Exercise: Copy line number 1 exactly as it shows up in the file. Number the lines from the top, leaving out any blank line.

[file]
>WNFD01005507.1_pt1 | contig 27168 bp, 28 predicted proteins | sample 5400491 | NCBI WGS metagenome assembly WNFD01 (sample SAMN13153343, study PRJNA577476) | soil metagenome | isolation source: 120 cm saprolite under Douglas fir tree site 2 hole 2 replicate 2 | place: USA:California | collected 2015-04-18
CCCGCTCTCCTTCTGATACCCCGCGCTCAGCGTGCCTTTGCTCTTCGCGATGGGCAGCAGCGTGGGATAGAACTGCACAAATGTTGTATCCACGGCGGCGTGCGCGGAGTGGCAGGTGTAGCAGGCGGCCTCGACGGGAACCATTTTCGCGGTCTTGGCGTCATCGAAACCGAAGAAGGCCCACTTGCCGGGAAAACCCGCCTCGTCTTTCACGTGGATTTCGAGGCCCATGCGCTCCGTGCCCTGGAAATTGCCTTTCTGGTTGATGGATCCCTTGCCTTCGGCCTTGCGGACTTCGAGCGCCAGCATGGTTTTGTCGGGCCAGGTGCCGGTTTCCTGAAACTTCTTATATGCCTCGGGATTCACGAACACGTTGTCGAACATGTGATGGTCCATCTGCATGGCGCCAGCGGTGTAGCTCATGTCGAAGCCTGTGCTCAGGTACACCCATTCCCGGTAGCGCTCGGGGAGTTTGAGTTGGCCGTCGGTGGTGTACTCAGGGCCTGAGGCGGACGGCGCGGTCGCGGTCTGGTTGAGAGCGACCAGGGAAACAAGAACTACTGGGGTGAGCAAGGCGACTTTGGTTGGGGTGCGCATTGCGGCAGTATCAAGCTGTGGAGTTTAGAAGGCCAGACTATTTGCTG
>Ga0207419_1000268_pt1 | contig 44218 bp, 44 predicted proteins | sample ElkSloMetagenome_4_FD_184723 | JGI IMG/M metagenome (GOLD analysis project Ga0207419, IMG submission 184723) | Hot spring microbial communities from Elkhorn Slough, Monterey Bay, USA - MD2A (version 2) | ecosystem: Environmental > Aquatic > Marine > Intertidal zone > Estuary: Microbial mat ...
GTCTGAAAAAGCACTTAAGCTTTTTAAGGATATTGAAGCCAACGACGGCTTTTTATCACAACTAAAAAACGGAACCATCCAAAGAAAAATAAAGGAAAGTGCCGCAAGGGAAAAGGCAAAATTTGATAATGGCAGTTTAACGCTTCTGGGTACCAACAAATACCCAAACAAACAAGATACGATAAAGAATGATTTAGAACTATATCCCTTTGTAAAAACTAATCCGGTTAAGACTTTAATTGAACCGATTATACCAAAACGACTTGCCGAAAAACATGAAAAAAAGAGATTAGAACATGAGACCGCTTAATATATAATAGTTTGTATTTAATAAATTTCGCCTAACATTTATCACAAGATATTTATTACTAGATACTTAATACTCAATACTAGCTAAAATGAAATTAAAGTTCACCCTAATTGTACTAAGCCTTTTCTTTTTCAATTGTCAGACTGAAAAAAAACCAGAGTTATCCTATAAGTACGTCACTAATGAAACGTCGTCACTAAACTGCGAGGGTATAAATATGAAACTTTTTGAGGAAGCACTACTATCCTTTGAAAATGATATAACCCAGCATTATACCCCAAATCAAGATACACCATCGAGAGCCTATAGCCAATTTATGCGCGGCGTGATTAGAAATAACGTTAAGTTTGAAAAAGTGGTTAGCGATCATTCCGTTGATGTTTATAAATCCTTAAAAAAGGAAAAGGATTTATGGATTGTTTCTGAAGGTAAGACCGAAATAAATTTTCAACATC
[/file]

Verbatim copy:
>WNFD01005507.1_pt1 | contig 27168 bp, 28 predicted proteins | sample 5400491 | NCBI WGS metagenome assembly WNFD01 (sample SAMN13153343, study PRJNA577476) | soil metagenome | isolation source: 120 cm saprolite under Douglas fir tree site 2 hole 2 replicate 2 | place: USA:California | collected 2015-04-18